FALLS CHURCH, Va. –In an effort to return Airmen to duty quicker, the Air Force is reorganizing medical personnel to restore the overall readiness of the military.
Under the Air Force Medical Reform model, dedicated provider care teams will align to an operational medical readiness squadron, focused on proactively treating Total Force Airmen and improving their availability to support the warfighting mission.
Separate provider teams aligned to a health care operations squadron will care for non-active duty patients, primarily the families of service members and military retirees.
“This new structure optimizes both priorities and allows us to return airmen back to full mission capability as quickly as possible without decrementing care to our beneficiaries,” said Brig. Gen. Susan J. Pietrykowski, Office of the Air Force Surgeon General director of manpower, personnel and resources. “Restructuring where care is delivered lets our providers focus on each group to improve the quality of care, create efficiencies, and most importantly, get injured or ill Airmen back into the fight more quickly.”
This organizational structure is based on a pilot the 366th Medical Group, Mountain Home Air Force Base, Idaho, began in summer 2018. The group reorganized into two squadrons with the goal of returning Airmen to duty as quickly as possible.
The pilot initially launched as part of a wing-wide initiative for the 366th Fighter Wing. Since the initial rollout, the 366th MDG has seen promising results.
“We had more than 400 Airmen on the base who were considered ‘non-mission capable’ when we launched in March 2018,” said Col. Steven Ward, the 366th MDG commander. “In six months, we reduced that number by nearly one-fourth. Our provider teams focused relentlessly on getting Airmen back into the fight.”
A provider team consists of medical and administrative professionals responsible for addressing a patient’s health care needs. They are responsible for coordinating care throughout the life cycle of diagnosis, treatment and rehabilitation as required.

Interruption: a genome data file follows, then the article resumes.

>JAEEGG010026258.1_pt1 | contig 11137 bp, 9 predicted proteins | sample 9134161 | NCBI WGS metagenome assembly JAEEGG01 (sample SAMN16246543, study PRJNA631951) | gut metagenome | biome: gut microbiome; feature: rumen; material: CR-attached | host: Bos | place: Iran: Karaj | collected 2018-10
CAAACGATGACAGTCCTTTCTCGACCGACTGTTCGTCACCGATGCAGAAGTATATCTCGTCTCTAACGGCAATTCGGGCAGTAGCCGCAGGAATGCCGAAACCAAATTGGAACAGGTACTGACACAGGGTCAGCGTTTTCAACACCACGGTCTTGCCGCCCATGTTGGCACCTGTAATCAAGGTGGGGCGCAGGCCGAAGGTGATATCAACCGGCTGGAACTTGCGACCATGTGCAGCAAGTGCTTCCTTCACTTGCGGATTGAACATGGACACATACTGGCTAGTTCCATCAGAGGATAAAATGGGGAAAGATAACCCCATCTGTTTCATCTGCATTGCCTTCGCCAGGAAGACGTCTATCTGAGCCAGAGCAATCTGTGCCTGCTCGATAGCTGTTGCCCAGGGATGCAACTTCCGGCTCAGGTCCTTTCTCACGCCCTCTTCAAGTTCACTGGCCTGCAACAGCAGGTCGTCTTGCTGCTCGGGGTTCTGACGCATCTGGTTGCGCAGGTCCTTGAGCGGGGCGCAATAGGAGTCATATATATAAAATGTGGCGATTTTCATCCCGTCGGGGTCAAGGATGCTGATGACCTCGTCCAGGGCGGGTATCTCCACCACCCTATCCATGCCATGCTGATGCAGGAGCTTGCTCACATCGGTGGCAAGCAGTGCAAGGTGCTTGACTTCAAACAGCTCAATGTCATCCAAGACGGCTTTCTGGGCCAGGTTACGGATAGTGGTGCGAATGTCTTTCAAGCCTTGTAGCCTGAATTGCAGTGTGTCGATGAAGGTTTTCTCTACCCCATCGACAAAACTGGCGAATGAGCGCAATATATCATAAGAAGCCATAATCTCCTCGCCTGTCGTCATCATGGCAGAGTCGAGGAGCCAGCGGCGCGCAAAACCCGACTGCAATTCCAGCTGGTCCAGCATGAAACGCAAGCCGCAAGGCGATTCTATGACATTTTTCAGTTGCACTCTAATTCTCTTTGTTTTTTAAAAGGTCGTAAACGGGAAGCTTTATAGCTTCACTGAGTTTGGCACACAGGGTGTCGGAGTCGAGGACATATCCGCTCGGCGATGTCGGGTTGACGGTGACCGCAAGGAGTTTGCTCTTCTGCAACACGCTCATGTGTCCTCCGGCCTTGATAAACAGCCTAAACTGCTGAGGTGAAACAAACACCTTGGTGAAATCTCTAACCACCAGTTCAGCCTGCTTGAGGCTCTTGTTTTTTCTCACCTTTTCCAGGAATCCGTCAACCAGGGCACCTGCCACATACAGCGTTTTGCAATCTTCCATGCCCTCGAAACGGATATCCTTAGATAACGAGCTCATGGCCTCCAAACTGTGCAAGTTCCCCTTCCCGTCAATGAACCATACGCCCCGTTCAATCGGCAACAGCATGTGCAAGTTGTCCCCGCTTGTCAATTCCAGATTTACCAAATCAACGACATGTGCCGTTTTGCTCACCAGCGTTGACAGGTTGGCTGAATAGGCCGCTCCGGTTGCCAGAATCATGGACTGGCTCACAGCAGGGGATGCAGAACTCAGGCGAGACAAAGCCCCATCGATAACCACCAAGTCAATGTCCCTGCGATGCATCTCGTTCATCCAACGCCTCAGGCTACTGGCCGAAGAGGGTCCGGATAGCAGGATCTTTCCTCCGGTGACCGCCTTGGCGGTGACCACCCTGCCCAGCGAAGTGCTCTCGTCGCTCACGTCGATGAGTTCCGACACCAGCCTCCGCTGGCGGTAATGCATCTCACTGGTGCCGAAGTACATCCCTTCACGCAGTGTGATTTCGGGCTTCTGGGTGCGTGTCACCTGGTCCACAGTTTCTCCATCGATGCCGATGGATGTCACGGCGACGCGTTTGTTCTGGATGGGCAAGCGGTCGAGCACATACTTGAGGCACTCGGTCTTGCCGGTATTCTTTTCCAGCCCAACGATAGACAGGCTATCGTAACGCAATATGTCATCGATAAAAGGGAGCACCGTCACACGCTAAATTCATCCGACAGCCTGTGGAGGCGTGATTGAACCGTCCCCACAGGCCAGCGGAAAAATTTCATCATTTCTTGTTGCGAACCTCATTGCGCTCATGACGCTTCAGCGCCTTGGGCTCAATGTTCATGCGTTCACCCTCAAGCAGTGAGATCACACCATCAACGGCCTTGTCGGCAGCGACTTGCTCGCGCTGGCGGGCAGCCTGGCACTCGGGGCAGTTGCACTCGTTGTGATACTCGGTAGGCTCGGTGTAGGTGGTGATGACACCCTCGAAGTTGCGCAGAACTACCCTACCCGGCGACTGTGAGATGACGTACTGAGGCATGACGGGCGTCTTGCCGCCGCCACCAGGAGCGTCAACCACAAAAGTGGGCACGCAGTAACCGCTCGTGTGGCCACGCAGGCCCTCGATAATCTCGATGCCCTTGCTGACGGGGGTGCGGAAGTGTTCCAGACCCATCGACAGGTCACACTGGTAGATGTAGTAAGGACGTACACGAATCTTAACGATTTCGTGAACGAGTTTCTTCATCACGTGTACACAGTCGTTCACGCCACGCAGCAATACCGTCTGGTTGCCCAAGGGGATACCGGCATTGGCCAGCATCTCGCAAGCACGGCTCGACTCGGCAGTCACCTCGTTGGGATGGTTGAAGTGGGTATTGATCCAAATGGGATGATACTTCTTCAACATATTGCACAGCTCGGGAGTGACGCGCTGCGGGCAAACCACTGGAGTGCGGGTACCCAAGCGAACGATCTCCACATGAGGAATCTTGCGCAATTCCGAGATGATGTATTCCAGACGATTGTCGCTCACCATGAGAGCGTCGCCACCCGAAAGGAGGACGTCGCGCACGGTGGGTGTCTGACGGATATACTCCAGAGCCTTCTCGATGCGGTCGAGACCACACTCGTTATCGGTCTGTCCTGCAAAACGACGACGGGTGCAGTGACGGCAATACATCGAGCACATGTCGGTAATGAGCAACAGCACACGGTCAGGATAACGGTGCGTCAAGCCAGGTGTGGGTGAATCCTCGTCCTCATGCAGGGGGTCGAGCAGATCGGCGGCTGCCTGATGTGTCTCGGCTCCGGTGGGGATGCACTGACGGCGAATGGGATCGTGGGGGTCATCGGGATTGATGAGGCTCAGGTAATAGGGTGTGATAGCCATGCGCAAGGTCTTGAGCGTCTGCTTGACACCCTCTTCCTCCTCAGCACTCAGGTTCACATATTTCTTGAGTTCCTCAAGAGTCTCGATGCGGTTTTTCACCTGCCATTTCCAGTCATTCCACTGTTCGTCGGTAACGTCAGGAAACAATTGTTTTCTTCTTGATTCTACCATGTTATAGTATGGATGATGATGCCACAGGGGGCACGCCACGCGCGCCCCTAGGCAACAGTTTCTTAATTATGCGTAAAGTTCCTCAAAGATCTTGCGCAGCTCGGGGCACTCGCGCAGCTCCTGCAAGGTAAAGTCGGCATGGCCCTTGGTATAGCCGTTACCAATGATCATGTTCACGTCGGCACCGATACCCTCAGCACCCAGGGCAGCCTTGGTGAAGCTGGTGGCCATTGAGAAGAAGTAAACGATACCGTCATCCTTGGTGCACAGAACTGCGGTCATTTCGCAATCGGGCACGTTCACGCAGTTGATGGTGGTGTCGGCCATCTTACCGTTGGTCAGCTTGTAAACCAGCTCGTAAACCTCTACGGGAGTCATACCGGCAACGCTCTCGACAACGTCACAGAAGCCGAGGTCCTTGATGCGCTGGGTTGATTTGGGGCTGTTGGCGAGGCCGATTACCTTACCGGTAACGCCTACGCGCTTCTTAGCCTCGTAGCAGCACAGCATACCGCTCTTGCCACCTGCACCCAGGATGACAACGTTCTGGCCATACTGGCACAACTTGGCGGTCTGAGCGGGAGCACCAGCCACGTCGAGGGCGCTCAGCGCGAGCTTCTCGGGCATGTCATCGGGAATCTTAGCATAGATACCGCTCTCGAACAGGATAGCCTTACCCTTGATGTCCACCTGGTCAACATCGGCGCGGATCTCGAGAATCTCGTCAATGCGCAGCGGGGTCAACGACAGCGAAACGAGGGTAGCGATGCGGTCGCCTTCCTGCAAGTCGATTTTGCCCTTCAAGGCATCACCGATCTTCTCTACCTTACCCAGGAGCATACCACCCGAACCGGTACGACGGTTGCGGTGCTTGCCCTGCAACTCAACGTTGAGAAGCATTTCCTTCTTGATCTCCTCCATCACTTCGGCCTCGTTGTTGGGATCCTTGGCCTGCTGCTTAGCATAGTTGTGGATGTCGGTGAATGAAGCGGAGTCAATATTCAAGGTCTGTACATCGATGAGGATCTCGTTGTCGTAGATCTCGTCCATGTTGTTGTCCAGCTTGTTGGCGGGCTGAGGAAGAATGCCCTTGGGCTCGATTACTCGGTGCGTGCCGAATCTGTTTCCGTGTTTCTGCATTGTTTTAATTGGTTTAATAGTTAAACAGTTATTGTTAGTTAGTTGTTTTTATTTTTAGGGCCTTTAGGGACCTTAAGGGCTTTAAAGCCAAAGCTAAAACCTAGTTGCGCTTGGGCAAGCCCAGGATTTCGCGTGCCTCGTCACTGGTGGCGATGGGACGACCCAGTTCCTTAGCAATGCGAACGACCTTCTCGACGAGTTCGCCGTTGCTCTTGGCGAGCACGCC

In the Mountain Home AFB pilot, provider teams were able to holistically treat Airmen instead of waiting for an Airman to seek out care. They visit with Airmen in their duty locations to understand the personal and workplace challenges they face and partner with unit leaders to proactively manage Airmen’s care and minimize downtime.
“It was a real culture change for our provider teams focusing just on Airmen and building relationships with their assigned squadron and leadership,” Ward said. “That narrow focus really helps providers get to know their patients and solve health problems before they can negatively affect the mission.”
The renewed focus on readiness and returning Airmen to duty goes hand-in-hand with other reform efforts within the Air Force Medical Service and the Military Health System. Pietrykowski emphasized cooperation with the Defense Health Agency, as they assume a larger role at military treatment facilities.
“As we become a more integrated enterprise, it’s very important for us to learn from each other,” Pietrykowski said. “The current version of this new model isn’t final. It will continue to evolve as we roll it out to other locations and get a better understanding of each Total Force population’s specific needs.”
The AFMS plans to initially roll out the new medical organization model to 43 Air Force military treatment centers within the continental United States. Medical centers, hospitals, ambulatory surgical centers, graduate medical education facilities, overseas military treatment facilities and limited scope facilities will not initially move to the new organizational model.
The next phase of Medical Health System reforms will administratively transition the military treatment facilities of all military services to DHA responsibility October 1, 2019.